You have managed to get arrested and convicted twice within six months of your release from prison. You are not amenable to probation. I have considered all the factors I am obliged to, including your need for rehabilitation and society's need for protection. I have considered the factors required by our Appellate Courts and those required by the Legislature[.]

N.T., 2/15/13, at 9, 15–16.

As evidenced by the foregoing remarks, the sentencing court provided a statement of its reasons for the sentence imposed on the record in open court. Specifically, the sentencing court relied on Appellant's history of juvenile adjudications and adult convictions. The sentencing court noted that Appellant's first-degree felony conviction carried a mandatory sentence of five to ten years of incarceration. Nonetheless, the sentencing court gave Appellant "an enormous break" by sentencing him to half of that time, plus probation. Moreover, the sentencing court pointed out that, within six months of Appellant's release, he directly violated his probation by committing two additional offenses. Based on Appellant's conduct, the sentencing court concluded that Appellant was not amenable to further probation. In light of the record at hand, we discern no abuse of the sentencing court's discretion. Accord Commonwealth v. Schutzues, 54 A.3d 86, 99 (Pa.Super. 2012), appeal denied, 67 A.3d 796 (Pa. 2013) ("A trial court does not necessarily abuse its discretion in imposing a seemingly harsh post-revocation sentence where the defendant originally received a lenient sentence and then failed to adhere [to] the conditions imposed on him.").

The final component of Appellant's challenge is an assertion that the sentencing court imposed a manifestly excessive and unreasonable sentence in light of his violations. To the extent that Appellant focuses on his technical violation, i.e., failing to report for probation, he has raised a substantial question. Schutzues, 54 A.3d at 98 (acknowledging argument that trial court imposed excessive sentence to technical violations raises substantial question). Thus, we shall address this aspect of Appellant's sentencing challenge.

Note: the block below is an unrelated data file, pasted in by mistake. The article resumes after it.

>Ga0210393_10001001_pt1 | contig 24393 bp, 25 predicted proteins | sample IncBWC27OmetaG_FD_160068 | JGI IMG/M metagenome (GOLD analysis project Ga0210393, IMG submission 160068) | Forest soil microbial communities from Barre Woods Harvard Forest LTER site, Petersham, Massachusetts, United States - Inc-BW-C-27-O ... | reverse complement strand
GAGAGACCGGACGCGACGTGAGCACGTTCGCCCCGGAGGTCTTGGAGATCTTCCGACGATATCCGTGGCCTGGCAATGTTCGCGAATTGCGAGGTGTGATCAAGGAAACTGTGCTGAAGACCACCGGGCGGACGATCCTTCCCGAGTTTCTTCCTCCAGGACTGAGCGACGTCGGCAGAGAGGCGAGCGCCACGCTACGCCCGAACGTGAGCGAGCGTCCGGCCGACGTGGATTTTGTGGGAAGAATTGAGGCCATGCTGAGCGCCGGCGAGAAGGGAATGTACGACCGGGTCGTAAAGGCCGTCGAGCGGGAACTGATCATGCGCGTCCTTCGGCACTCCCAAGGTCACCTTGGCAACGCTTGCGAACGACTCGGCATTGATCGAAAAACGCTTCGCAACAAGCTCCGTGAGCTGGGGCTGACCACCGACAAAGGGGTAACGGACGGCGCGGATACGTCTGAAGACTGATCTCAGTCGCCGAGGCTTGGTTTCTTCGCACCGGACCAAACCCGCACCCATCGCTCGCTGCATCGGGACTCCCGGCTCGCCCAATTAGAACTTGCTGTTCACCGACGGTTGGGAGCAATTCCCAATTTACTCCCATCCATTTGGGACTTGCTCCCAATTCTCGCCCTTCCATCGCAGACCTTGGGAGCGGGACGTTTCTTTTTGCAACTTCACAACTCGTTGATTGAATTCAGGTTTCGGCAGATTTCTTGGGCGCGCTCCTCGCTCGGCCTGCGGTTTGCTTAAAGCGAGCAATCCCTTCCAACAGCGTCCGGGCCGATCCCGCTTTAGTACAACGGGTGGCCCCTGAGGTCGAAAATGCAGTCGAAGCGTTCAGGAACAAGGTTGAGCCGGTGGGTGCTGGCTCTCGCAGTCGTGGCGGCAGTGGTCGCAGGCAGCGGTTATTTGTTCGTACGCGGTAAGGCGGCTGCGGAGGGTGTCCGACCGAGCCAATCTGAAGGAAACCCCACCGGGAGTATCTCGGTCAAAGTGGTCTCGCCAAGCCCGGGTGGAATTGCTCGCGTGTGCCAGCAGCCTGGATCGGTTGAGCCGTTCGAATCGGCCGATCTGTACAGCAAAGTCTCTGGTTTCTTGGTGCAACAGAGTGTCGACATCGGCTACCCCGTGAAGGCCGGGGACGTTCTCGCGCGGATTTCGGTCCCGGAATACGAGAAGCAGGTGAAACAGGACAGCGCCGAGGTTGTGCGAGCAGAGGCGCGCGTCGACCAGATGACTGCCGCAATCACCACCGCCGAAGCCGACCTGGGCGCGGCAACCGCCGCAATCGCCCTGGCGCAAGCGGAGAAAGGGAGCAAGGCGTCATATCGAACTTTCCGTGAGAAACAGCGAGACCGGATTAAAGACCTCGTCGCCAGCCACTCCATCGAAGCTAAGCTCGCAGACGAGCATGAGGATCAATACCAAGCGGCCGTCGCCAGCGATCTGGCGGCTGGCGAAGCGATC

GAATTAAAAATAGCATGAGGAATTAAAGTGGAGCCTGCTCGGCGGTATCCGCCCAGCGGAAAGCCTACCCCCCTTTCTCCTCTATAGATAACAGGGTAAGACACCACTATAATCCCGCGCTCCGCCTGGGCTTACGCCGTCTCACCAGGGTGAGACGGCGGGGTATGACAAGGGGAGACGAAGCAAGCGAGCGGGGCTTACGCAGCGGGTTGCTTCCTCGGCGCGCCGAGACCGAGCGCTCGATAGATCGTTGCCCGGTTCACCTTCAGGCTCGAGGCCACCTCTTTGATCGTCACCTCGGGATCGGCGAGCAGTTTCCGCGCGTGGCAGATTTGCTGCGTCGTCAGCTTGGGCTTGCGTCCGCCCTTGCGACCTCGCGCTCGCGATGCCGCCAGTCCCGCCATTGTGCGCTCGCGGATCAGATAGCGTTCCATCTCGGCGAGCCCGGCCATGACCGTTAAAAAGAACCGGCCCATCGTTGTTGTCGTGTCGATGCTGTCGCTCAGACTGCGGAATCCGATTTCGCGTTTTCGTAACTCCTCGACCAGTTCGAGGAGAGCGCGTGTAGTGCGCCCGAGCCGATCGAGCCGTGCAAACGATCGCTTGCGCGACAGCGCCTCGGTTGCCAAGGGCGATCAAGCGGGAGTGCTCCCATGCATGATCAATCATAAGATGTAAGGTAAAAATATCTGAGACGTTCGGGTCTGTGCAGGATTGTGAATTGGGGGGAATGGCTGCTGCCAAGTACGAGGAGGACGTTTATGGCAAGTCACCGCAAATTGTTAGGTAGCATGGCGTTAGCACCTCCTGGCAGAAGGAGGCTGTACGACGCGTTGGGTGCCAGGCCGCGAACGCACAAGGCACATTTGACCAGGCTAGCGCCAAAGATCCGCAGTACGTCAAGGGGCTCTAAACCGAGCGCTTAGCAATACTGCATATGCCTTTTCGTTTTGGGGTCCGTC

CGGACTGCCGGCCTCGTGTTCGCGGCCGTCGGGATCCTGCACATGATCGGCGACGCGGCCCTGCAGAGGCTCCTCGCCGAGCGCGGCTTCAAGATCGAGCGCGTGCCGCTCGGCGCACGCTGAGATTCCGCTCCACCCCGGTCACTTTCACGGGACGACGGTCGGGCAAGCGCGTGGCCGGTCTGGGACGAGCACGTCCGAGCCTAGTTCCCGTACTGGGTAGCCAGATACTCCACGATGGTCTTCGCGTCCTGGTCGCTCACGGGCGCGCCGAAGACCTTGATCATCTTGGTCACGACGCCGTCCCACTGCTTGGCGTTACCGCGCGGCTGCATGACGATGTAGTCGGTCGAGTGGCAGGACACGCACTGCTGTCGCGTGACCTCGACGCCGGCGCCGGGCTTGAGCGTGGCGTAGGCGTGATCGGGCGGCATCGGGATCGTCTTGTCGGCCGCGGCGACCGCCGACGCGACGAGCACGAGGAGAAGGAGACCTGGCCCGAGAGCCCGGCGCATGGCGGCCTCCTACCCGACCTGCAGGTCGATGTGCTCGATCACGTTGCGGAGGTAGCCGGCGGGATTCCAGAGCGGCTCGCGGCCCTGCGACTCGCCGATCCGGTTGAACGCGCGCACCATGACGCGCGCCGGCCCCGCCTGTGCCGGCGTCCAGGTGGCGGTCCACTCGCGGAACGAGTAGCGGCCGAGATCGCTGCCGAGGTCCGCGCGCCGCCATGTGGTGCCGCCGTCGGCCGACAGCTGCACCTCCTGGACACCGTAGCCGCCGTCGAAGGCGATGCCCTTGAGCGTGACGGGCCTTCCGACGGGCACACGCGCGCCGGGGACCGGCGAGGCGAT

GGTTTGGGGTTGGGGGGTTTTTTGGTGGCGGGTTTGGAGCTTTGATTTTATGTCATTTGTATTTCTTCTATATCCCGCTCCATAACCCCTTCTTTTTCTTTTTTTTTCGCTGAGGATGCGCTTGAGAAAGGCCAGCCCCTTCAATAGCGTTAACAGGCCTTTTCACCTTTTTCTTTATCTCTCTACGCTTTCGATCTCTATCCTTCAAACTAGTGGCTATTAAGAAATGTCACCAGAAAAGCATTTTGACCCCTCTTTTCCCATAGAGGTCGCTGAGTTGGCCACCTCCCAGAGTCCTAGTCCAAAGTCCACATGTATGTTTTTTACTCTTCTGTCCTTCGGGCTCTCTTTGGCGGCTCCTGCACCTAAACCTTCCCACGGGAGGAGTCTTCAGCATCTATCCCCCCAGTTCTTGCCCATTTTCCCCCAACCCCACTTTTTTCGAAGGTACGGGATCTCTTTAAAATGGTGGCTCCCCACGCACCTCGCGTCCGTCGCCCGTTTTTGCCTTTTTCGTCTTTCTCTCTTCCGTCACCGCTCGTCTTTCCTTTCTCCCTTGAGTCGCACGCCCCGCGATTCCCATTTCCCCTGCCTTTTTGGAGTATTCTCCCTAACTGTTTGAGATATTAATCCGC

Upon sentencing following a revocation of probation, the trial court is limited only by the maximum sentence that it could have imposed originally at the time of the probationary sentence. Commonwealth v. Fish, 752 A.2d 921, 923 (Pa.Super. 2000); 42 Pa.C.S.A. § 9771(b). In other words,

"[p]ursuant to 42 Pa.C.S. § 9771(b), when a defendant is found in violation of his probation, upon revocation the sentencing alternatives available to the court shall be the same as were available at the time of initial sentencing, due consideration being given to the time spent serving the order of probation." Crump, 995 A.2d at 1284. Once probation has been revoked, a sentence of total confinement may be imposed if any of the following conditions exist: "(1) the defendant has been convicted of another crime; or (2) the conduct of the defendant indicates that it is likely that he will commit another crime if he is not imprisoned; or, (3) such a sentence is essential to vindicate the authority of court." 42 Pa.C.S.A. § 9771(c)(1-3); Fish, 752 A.2d at 923.

Here, the trial court addressed Appellant's challenge as follows:

Not only was [Appellant's] sentence within statutory limits, it was also reasonable. See Commonwealth v. Daniel, 30 A.3d 494, 497 (Pa.Super. 2011) (recognizing that "the term [']unreasonable' generally means a decision that is either irrational or not guided by sound judgment"). In determining whether a sentence was reasonably imposed, the appellate court reviews: (1) the nature and circumstances of the offense and the history and characteristics of the individual; (2) the sentencing court's opportunity to observe the individual, including any presentence investigation; (3) the findings upon which the sentence was based; and (4) the guidelines promulgated by the commission. Id. (citing 42 Pa. C.S. §9781(d)). The record shows that this court considered all pertinent factors before imposing a reasonable sentence upon [Appellant].